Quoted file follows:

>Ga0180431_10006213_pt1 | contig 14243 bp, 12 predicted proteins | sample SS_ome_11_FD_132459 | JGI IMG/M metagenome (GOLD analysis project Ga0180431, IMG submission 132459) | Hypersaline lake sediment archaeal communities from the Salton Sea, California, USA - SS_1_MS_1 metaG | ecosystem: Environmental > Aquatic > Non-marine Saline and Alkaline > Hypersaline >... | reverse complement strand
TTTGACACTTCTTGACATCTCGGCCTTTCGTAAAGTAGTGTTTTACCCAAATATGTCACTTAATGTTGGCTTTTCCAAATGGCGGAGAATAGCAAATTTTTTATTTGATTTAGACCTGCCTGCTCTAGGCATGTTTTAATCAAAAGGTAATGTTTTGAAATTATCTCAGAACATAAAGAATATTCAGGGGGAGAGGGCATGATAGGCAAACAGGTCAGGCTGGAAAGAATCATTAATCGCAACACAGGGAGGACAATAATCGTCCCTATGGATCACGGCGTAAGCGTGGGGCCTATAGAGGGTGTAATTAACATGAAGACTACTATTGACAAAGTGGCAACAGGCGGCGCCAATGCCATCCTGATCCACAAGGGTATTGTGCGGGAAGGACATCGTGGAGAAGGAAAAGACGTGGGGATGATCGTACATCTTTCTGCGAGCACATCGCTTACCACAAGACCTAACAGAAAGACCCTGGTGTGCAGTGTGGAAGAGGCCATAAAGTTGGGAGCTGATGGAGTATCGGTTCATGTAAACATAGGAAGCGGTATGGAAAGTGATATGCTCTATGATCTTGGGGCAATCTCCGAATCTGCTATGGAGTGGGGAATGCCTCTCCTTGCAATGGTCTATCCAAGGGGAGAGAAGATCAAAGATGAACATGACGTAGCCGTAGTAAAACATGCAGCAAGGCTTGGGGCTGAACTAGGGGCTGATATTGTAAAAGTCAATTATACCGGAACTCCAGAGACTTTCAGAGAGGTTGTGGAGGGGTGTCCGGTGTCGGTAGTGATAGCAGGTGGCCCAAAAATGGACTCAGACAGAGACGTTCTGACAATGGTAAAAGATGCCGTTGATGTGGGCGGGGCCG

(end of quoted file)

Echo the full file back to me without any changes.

>Ga0180431_10006213_pt1 | contig 14243 bp, 12 predicted proteins | sample SS_ome_11_FD_132459 | JGI IMG/M metagenome (GOLD analysis project Ga0180431, IMG submission 132459) | Hypersaline lake sediment archaeal communities from the Salton Sea, California, USA - SS_1_MS_1 metaG | ecosystem: Environmental > Aquatic > Non-marine Saline and Alkaline > Hypersaline >... | reverse complement strand
TTTGACACTTCTTGACATCTCGGCCTTTCGTAAAGTAGTGTTTTACCCAAATATGTCACTTAATGTTGGCTTTTCCAAATGGCGGAGAATAGCAAATTTTTTATTTGATTTAGACCTGCCTGCTCTAGGCATGTTTTAATCAAAAGGTAATGTTTTGAAATTATCTCAGAACATAAAGAATATTCAGGGGGAGAGGGCATGATAGGCAAACAGGTCAGGCTGGAAAGAATCATTAATCGCAACACAGGGAGGACAATAATCGTCCCTATGGATCACGGCGTAAGCGTGGGGCCTATAGAGGGTGTAATTAACATGAAGACTACTATTGACAAAGTGGCAACAGGCGGCGCCAATGCCATCCTGATCCACAAGGGTATTGTGCGGGAAGGACATCGTGGAGAAGGAAAAGACGTGGGGATGATCGTACATCTTTCTGCGAGCACATCGCTTACCACAAGACCTAACAGAAAGACCCTGGTGTGCAGTGTGGAAGAGGCCATAAAGTTGGGAGCTGATGGAGTATCGGTTCATGTAAACATAGGAAGCGGTATGGAAAGTGATATGCTCTATGATCTTGGGGCAATCTCCGAATCTGCTATGGAGTGGGGAATGCCTCTCCTTGCAATGGTCTATCCAAGGGGAGAGAAGATCAAAGATGAACATGACGTAGCCGTAGTAAAACATGCAGCAAGGCTTGGGGCTGAACTAGGGGCTGATATTGTAAAAGTCAATTATACCGGAACTCCAGAGACTTTCAGAGAGGTTGTGGAGGGGTGTCCGGTGTCGGTAGTGATAGCAGGTGGCCCAAAAATGGACTCAGACAGAGACGTTCTGACAATGGTAAAAGATGCCGTTGATGTGGGCGGGGCCG